Every function is fully documented with examples and exercises. The Tutorial PDF is a full Introduction to 3D game programming with integrated references to every functionality and its most important usecases. The documentation is regulary updated.
Pro Plugin support for Windows
Plug-ins can now be added to the Windows platform. Create your own Tier BASIC commands and call them using the AppGameKit Basic script language style.
Pro Functionality can be extended with a bunch of available extenions
All of them available publicly at github.
- oxygine-movie for playing Theora movies with alpha channel
- oxygine-sound player for ogg sound/music with streaming
- oxygine-freetype library
- oxygine-billing for in-app-purchases on Android/iOS
- oxygine-spine for playing Spine animations
- oxygine-magicparticles for playing particles made with MagicParticles
Pro Games can be built as HTML5 applications
Most interesting is ability to build C++ Oxygine application for Web via Emscripten. So you write C++ code and it will compile it to HTML5/JS.
Pro Will be familiar to users of ActionScript3/Flash API
If you are familiar with ActionScript3/Flash API, then you will find it easy to begin working in Oxygine. Oxygine is much like Flash in C++, as its Event Handling model is very close to that of ActionScript 3 and SceneGraph.
Pro Easy to use C++ API with optional C++11 features
Oxygine is written in C++. It provides easy to use API, which is designed with "do more with less code" philosophy. It uses a managed scenegraph system that takes care of rendering and updates, and provides ability to extend with custom rendering and updates.
Pro Free, open source and cross-platform
Oxygine is a free framework that works on OS X, Windows, Linux, iOS, Android, HTML5. It's licensed under MIT with source code available on GitHub.
It's very rare to experience bugs with Oxygine.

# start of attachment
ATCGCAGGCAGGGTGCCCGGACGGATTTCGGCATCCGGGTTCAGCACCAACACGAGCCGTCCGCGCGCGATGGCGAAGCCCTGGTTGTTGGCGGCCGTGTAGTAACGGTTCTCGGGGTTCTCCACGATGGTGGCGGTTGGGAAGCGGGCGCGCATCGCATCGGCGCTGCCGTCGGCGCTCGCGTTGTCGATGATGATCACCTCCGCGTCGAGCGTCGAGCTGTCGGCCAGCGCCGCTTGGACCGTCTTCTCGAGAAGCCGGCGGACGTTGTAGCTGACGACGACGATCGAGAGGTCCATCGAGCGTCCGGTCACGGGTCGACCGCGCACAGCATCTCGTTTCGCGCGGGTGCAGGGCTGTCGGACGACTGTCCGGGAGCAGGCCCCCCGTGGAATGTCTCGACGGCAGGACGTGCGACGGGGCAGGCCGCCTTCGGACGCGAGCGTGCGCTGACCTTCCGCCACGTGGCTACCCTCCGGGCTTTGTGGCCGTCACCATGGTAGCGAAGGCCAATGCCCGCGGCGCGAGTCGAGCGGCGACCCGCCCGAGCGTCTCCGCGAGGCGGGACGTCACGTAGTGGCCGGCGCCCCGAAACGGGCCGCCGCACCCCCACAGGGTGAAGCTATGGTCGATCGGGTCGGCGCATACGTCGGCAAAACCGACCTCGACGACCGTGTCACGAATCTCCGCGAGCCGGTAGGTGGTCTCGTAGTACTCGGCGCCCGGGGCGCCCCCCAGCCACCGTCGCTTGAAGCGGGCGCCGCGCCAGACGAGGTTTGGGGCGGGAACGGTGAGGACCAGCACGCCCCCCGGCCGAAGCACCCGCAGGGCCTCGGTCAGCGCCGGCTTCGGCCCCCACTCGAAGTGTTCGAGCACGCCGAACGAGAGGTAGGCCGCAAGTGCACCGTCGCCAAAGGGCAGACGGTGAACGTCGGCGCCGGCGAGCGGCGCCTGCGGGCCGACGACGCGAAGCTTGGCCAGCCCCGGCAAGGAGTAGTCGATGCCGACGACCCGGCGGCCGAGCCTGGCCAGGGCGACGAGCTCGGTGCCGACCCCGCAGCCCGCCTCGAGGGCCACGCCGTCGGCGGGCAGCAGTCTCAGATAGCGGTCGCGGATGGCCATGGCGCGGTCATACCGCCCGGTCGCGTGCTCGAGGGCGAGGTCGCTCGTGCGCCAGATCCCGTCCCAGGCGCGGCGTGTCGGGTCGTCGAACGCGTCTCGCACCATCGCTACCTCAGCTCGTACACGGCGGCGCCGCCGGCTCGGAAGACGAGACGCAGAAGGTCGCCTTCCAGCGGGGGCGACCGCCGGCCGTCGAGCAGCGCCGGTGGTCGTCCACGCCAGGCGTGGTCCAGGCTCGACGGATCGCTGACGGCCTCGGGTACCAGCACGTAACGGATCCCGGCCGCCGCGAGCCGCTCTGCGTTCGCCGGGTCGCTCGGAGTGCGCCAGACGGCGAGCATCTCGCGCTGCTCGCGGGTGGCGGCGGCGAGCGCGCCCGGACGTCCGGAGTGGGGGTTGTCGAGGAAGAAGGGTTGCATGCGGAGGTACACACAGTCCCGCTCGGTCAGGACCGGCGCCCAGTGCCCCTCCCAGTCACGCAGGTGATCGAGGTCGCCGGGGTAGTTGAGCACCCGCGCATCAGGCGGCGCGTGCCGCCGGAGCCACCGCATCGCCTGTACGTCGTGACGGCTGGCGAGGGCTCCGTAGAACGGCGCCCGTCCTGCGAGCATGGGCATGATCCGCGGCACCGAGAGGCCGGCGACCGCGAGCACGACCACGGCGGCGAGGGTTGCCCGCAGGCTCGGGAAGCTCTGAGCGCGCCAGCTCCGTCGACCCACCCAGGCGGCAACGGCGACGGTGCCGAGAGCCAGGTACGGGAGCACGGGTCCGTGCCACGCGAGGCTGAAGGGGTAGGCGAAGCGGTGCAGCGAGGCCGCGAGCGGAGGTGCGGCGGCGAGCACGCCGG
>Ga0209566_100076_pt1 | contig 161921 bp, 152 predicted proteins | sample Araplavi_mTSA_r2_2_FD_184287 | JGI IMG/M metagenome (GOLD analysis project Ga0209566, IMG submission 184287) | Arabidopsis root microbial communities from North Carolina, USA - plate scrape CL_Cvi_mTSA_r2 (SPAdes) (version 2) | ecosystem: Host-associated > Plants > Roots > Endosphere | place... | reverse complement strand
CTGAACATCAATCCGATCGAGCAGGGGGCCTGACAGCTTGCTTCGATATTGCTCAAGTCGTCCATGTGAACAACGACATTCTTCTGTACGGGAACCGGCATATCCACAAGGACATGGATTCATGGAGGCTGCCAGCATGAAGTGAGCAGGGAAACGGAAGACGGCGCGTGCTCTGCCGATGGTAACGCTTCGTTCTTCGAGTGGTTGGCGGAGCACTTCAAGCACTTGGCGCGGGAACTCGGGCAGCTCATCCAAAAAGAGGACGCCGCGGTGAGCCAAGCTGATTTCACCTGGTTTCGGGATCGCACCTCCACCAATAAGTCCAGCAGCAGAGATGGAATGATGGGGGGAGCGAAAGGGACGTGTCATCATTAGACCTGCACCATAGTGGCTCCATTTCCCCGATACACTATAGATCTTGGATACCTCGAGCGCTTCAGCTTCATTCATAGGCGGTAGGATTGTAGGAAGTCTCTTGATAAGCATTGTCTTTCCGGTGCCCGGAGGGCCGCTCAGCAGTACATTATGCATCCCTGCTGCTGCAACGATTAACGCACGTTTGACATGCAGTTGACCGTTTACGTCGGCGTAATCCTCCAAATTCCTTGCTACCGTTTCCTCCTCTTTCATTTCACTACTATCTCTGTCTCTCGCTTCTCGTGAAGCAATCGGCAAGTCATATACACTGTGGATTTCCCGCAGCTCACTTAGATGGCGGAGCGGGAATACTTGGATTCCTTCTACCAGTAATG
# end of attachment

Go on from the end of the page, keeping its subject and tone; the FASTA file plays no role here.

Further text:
Pro Allows playing movies with alpha channel
Using oxygine-movie extension for Oxygine you could play in your game any videos encoded with Theora codec.
You movie could have alpha channel and used as simple sprite instead of classic spreadsheet animations.
Pro Allows for flexible contol over draw processes
Con Terrible scripting language
MS Basic from the 70's has more features. Procedural, no OO, inheritance, basic user defined types with overloading. Nothing. It even has GOSUB.
Con BASIC language
Even though it supports C++, it's mostly C++ mapped to BASIC without OOP.
Con Can almost only do trivial games
The editor is rather limited, not fully polished, and 3D is missing some key functionalities (3D is work in progress).
Con $80 even if your game doesn't fly
Con No builtin game mechanics, events, inventory.
Con Editor code completion is pretty bad
Con Pros on Slant are written by AGK marketing guys
Con Not many tutorials available
There are not many tutorials available that teach developers on how to make a game with Oxygine from scratch. Because of this, it may be harder to pick it up or to start learning game development by using this engine.
Con Little community support
Oxygine is a young framework. It was first released in 2013 and has yet to gather a large community. As of February 2016, the forum had just 123 members.